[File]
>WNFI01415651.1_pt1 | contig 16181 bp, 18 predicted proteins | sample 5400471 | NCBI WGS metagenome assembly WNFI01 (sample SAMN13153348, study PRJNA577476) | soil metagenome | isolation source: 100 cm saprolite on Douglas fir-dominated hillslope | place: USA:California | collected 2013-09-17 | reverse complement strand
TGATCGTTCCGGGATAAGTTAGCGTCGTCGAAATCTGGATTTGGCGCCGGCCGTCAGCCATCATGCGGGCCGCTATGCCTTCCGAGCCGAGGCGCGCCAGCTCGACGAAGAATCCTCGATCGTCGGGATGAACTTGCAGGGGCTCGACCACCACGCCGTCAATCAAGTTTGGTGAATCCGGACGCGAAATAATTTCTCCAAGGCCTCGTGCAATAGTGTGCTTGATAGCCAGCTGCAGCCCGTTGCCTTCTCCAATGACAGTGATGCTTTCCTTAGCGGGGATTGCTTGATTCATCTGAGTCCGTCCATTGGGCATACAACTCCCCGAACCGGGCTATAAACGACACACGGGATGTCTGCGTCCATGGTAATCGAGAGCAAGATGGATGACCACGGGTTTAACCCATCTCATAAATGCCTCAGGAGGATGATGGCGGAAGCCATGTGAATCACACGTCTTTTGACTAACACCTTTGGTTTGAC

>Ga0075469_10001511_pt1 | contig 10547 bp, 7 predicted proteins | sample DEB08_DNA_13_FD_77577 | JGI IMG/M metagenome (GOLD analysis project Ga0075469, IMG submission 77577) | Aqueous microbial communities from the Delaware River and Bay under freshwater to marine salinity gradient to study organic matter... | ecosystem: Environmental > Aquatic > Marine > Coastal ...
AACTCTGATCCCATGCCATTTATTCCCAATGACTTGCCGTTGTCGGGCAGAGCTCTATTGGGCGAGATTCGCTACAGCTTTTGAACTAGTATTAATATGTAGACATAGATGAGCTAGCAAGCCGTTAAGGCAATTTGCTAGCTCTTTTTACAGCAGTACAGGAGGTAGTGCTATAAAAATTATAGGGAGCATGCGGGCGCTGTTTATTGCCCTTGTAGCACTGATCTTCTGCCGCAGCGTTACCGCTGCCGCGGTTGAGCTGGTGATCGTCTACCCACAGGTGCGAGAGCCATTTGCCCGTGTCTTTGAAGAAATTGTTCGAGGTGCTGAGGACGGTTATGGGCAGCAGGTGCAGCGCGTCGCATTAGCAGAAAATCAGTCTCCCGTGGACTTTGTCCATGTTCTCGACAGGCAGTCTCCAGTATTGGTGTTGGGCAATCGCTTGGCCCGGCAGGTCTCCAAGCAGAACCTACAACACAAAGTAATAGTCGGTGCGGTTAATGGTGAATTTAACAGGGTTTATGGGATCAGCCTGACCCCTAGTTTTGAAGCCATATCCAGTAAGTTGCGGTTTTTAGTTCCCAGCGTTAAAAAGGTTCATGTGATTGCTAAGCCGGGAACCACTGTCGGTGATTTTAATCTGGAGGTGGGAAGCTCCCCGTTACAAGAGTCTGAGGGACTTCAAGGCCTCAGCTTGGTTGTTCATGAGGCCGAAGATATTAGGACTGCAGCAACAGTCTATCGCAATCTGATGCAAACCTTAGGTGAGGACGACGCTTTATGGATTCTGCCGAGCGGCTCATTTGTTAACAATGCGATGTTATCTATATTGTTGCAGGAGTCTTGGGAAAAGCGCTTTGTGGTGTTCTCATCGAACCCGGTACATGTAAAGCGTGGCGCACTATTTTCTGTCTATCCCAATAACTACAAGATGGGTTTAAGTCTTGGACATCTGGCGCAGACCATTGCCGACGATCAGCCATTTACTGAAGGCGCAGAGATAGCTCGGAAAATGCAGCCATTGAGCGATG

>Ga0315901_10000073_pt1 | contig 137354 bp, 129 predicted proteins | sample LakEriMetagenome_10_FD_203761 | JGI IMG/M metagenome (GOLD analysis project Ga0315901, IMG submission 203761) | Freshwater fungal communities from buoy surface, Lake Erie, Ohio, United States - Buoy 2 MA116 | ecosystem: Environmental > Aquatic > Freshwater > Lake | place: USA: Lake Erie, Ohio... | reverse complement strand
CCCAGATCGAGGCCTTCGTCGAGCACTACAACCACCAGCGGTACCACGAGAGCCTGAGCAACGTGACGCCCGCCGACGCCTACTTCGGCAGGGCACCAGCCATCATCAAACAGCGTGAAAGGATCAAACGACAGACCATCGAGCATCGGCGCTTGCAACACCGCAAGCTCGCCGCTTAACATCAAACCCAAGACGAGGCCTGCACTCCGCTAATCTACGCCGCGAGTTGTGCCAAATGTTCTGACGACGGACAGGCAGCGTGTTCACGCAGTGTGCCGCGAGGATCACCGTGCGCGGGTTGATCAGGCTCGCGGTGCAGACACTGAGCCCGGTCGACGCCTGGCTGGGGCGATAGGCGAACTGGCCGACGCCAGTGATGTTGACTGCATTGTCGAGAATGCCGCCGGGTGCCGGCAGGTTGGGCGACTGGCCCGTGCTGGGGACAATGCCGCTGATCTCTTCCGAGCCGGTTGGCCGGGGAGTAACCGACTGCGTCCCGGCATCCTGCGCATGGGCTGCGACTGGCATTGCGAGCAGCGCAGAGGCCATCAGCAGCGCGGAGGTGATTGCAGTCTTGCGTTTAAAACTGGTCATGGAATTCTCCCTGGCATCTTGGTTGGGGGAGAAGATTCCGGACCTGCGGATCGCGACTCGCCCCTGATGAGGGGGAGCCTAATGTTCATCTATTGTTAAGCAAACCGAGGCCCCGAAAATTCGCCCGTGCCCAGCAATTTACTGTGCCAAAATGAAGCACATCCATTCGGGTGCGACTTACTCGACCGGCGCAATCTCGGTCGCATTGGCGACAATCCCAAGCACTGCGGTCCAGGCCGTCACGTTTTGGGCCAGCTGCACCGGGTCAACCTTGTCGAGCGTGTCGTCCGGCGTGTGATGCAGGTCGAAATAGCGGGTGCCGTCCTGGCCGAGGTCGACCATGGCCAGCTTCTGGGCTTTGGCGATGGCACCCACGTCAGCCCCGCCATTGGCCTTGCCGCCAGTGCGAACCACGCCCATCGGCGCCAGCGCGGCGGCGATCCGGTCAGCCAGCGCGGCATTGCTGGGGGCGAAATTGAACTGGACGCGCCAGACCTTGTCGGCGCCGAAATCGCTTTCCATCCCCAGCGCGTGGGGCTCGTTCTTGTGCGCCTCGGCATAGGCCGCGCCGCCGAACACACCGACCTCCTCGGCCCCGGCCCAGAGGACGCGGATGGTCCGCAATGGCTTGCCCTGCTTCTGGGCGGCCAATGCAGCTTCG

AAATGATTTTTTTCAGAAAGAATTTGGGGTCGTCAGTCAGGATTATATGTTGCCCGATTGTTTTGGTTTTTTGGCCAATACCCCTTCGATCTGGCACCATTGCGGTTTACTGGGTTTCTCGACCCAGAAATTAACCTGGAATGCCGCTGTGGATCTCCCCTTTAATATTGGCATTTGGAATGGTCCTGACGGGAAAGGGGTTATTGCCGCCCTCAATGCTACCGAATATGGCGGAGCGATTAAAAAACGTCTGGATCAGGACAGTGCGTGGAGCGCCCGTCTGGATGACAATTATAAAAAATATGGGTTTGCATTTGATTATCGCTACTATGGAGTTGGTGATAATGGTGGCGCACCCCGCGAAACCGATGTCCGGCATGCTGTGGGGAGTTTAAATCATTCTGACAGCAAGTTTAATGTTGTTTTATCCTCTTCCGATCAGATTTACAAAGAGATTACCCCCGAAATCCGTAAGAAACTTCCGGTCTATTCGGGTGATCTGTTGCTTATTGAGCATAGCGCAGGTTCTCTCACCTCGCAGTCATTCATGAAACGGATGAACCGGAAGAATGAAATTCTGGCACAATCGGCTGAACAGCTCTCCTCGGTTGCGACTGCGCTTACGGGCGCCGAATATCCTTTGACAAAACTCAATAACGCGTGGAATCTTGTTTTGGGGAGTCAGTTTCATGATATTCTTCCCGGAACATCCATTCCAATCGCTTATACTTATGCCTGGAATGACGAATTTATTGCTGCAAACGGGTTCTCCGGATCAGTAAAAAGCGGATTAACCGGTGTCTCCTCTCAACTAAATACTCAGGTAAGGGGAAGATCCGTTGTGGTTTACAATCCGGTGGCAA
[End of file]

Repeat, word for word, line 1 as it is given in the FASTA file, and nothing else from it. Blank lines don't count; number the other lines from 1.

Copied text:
>WNFI01415651.1_pt1 | contig 16181 bp, 18 predicted proteins | sample 5400471 | NCBI WGS metagenome assembly WNFI01 (sample SAMN13153348, study PRJNA577476) | soil metagenome | isolation source: 100 cm saprolite on Douglas fir-dominated hillslope | place: USA:California | collected 2013-09-17 | reverse complement strand